Chapter 16
A Community of Tennessee Writers, Readers & Passersby

The Meaning of Meme

Nashville novelist Ann Patchett reflects on what it’s like to be in “the cultural loop”

March 4, 2013 Perhaps most celebrated for her novels, including the bestselling Bel Canto and State of Wonder, and for her independent book store, Parnassus Books in Nashville, Ann Patchett has recently enjoyed a morsel of fame on the HBO sitcom Girls. The show, well into its second season, makes a habit of aggressive name-dropping and has decided to bring Patchett into the spotlight.

“I never thought I’d meet so many other women who feel the same way I do about Ann Patchett,” says Girls character Loreen Horvath, a middle-aged college professor and mother of the show’s protagonist, Hannah. According to a report in by Daniel D’Addario, “the joke here, perhaps, is that Patchett is the sort of tasteful, excellent, high-mid-brow author for whom women like Hannah’s mother would, near-universally, feel a strong affinity.”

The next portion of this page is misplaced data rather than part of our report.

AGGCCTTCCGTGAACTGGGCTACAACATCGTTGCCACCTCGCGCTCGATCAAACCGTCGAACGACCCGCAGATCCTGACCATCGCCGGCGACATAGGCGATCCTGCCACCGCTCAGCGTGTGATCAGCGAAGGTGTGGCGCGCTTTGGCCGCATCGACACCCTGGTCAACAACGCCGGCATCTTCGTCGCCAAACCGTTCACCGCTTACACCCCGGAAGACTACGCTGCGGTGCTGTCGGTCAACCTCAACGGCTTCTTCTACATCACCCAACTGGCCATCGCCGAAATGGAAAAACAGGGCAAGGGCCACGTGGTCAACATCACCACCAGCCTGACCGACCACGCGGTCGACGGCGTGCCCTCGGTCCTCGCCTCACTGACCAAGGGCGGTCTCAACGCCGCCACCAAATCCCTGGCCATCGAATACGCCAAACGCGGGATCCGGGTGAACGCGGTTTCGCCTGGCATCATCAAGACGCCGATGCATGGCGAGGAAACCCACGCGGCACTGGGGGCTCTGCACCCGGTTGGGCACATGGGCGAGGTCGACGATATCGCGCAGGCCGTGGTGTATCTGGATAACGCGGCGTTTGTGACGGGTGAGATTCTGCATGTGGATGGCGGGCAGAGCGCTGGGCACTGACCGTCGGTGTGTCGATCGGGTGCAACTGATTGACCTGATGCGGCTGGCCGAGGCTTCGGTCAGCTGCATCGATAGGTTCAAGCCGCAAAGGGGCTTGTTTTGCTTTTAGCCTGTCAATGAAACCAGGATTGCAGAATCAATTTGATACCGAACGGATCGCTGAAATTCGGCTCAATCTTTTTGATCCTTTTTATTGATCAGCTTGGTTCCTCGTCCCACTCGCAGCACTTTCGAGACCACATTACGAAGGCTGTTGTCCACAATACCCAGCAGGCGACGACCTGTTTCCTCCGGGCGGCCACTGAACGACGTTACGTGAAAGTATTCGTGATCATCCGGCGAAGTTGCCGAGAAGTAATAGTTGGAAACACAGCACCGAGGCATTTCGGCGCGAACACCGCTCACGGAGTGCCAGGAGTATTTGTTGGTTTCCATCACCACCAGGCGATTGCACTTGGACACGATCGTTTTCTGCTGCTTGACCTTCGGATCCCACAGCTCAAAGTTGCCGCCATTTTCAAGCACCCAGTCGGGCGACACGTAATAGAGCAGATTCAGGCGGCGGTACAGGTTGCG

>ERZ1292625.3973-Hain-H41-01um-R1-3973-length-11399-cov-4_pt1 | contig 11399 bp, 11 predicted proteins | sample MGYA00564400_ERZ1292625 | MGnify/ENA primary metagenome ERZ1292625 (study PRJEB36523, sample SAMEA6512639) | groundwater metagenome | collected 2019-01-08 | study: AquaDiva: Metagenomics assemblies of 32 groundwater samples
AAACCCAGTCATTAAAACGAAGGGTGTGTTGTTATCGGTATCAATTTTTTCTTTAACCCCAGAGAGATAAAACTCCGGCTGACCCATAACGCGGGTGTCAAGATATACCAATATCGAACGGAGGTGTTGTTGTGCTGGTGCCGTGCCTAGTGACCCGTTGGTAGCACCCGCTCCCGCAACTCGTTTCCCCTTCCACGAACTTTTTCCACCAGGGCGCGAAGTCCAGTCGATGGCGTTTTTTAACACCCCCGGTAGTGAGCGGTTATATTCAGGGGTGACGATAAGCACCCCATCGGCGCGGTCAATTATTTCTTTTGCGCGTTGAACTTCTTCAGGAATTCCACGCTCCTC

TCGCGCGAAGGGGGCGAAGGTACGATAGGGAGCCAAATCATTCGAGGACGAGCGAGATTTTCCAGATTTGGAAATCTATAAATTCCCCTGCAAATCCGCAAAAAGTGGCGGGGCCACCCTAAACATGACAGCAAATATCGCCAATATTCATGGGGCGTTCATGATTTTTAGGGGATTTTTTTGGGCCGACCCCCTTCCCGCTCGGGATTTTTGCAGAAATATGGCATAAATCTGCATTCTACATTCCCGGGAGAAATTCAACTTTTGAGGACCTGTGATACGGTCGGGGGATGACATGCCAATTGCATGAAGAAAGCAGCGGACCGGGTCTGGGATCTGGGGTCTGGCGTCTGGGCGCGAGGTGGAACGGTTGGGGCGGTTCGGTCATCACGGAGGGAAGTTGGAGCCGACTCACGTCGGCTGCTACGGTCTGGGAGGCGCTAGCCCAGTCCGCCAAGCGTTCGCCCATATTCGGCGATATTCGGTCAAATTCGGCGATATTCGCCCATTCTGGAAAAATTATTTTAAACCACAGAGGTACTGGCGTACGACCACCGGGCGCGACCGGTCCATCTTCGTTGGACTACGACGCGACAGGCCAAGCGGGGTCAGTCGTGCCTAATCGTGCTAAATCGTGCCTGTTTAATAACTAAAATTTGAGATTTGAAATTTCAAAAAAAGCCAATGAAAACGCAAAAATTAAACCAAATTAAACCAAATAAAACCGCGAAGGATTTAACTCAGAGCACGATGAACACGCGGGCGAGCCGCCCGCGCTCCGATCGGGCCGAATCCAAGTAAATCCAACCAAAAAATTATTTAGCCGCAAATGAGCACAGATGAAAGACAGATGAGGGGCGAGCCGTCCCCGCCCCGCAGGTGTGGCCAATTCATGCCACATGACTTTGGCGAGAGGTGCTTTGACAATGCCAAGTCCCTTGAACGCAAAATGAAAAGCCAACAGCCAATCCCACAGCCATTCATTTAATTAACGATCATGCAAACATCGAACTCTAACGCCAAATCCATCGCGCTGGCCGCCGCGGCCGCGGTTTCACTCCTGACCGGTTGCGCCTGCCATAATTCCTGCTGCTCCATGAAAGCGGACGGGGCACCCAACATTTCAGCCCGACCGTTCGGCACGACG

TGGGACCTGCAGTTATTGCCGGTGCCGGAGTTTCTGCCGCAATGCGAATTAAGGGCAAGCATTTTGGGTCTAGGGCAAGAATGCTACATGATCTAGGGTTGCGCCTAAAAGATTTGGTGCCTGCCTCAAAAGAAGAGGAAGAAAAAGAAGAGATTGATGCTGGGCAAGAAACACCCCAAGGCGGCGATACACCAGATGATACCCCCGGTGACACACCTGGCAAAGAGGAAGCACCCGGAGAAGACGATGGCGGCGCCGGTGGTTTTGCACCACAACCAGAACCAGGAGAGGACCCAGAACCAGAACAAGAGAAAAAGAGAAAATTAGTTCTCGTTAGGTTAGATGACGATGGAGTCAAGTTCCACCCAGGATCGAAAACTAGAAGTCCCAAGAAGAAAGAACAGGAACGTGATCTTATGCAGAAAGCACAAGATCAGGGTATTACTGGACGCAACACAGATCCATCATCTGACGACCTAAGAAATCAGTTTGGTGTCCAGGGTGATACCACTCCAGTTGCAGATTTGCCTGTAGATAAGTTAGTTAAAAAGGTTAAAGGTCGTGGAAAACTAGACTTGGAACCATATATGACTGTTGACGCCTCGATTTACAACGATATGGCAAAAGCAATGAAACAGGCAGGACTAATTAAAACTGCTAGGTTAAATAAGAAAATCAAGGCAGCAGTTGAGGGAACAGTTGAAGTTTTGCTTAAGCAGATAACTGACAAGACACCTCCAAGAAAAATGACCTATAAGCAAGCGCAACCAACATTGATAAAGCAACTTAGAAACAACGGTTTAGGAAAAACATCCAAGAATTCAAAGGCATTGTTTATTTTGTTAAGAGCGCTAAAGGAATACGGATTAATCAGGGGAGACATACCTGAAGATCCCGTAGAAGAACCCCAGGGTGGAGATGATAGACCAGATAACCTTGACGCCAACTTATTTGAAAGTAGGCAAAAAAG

Patchett, however, welcomed the reference with modesty. She explained to Salon that an ex-boyfirend was the one who alerted her to the Girls episode, even calling her a “meme”—a widely popular image or video that circulates the Internet. “I had to ask him what a ‘meme’ was,” she admits.

To read Ann Patchett’s essay about Charlie Strobel, founder of Nashville’s Room in the Inn nonprofit advocate for the homeless, click here. To read Chapter 16’s extensive coverage of Ann Patchett, click here.